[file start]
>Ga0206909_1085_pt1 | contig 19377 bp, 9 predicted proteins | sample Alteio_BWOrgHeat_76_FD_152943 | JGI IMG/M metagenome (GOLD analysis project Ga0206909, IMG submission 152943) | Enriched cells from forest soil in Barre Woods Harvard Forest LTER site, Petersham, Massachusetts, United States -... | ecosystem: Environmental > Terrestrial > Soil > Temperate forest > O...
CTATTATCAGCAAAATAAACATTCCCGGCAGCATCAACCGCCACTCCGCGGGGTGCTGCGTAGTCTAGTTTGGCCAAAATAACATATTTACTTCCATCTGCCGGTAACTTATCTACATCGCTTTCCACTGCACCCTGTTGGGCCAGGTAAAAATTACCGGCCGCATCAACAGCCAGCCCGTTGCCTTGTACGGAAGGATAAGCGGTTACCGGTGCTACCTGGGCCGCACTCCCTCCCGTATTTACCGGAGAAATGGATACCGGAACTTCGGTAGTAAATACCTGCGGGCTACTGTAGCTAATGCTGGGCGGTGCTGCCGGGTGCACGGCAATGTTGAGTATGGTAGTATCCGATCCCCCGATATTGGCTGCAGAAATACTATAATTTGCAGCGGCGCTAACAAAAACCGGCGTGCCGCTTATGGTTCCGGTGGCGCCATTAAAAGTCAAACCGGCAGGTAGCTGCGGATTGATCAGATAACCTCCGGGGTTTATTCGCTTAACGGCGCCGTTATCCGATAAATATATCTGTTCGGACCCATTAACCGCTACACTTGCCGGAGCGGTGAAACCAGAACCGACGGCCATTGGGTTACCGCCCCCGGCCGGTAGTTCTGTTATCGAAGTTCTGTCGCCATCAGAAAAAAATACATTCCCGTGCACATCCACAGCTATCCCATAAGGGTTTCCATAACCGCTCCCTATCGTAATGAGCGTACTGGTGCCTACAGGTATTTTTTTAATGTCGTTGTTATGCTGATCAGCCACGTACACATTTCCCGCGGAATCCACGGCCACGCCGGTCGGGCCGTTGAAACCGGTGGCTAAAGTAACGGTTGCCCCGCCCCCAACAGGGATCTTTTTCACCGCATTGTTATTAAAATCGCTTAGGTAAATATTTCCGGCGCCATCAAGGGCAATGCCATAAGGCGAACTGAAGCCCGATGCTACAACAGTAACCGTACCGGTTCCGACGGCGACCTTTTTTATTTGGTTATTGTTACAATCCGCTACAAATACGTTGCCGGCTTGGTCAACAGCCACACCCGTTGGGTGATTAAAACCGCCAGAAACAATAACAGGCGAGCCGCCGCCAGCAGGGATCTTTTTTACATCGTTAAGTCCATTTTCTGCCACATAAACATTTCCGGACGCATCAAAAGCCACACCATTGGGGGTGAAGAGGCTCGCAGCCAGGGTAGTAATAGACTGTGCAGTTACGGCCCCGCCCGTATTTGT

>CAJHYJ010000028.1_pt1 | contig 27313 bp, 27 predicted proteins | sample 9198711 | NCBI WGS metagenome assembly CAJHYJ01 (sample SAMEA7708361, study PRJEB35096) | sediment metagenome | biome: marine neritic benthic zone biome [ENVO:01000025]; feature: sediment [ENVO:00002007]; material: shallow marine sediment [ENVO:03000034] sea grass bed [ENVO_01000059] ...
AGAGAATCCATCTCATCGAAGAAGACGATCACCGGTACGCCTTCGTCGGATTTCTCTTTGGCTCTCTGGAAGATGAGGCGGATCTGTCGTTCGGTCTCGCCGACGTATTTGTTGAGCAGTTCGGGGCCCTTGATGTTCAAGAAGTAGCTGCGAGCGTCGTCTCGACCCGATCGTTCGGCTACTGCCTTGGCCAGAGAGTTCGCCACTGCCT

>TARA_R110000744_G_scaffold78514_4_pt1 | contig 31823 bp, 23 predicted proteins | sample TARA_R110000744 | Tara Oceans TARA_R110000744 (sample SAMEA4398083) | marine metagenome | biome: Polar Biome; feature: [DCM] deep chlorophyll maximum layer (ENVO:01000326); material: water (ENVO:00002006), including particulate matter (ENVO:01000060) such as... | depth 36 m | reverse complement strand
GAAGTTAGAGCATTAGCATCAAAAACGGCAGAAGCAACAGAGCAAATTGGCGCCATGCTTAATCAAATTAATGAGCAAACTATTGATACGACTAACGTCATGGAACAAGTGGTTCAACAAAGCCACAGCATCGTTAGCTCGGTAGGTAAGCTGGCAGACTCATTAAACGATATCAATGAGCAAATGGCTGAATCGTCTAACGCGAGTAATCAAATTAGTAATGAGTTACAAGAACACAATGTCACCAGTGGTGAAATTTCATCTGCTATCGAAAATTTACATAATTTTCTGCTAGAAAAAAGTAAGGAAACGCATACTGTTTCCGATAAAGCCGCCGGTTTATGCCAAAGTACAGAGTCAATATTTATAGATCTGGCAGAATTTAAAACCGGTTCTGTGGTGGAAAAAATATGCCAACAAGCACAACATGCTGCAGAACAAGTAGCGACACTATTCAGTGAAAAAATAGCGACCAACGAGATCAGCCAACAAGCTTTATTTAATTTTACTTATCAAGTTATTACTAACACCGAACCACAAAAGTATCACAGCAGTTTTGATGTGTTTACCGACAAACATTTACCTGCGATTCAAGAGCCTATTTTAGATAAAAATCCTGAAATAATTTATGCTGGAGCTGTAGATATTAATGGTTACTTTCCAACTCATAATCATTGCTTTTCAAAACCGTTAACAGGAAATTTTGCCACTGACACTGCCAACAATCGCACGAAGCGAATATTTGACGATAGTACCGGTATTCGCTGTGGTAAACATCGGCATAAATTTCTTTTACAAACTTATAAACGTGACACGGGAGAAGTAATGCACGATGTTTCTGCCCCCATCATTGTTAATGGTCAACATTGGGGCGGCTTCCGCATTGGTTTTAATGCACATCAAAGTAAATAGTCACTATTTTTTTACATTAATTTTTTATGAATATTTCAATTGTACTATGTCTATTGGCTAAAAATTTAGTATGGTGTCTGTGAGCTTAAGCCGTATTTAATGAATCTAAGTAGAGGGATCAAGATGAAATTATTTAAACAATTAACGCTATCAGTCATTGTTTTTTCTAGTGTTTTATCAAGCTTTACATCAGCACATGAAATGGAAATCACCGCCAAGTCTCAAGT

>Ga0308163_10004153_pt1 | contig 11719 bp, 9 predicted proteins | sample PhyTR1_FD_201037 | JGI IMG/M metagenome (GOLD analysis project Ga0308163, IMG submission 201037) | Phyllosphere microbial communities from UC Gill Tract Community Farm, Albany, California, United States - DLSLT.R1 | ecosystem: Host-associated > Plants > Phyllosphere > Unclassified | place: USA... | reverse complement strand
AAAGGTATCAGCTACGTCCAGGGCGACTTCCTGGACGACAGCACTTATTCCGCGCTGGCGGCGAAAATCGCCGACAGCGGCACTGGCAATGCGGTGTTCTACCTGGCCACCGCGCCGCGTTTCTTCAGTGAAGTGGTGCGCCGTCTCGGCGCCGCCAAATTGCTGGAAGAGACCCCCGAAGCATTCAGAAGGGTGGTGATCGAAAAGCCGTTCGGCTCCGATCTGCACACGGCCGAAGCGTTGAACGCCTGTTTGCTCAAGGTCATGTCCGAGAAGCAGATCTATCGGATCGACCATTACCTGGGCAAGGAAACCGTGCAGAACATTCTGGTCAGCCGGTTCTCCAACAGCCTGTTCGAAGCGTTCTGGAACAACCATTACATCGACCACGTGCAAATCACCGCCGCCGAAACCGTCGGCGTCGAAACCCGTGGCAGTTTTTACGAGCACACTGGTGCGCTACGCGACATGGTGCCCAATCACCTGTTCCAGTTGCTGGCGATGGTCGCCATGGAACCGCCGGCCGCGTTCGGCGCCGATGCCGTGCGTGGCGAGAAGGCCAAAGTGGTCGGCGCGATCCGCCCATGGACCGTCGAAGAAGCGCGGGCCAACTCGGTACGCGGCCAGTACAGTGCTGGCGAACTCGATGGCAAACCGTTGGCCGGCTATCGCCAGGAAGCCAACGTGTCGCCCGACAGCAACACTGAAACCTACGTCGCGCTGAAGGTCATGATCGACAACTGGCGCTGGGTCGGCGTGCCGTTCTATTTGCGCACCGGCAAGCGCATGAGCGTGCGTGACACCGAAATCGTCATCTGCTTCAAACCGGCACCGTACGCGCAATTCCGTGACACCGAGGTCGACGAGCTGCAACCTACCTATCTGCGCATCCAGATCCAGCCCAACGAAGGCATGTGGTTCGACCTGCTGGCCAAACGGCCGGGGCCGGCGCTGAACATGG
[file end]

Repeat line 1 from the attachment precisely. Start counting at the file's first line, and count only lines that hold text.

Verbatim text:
>Ga0206909_1085_pt1 | contig 19377 bp, 9 predicted proteins | sample Alteio_BWOrgHeat_76_FD_152943 | JGI IMG/M metagenome (GOLD analysis project Ga0206909, IMG submission 152943) | Enriched cells from forest soil in Barre Woods Harvard Forest LTER site, Petersham, Massachusetts, United States -... | ecosystem: Environmental > Terrestrial > Soil > Temperate forest > O...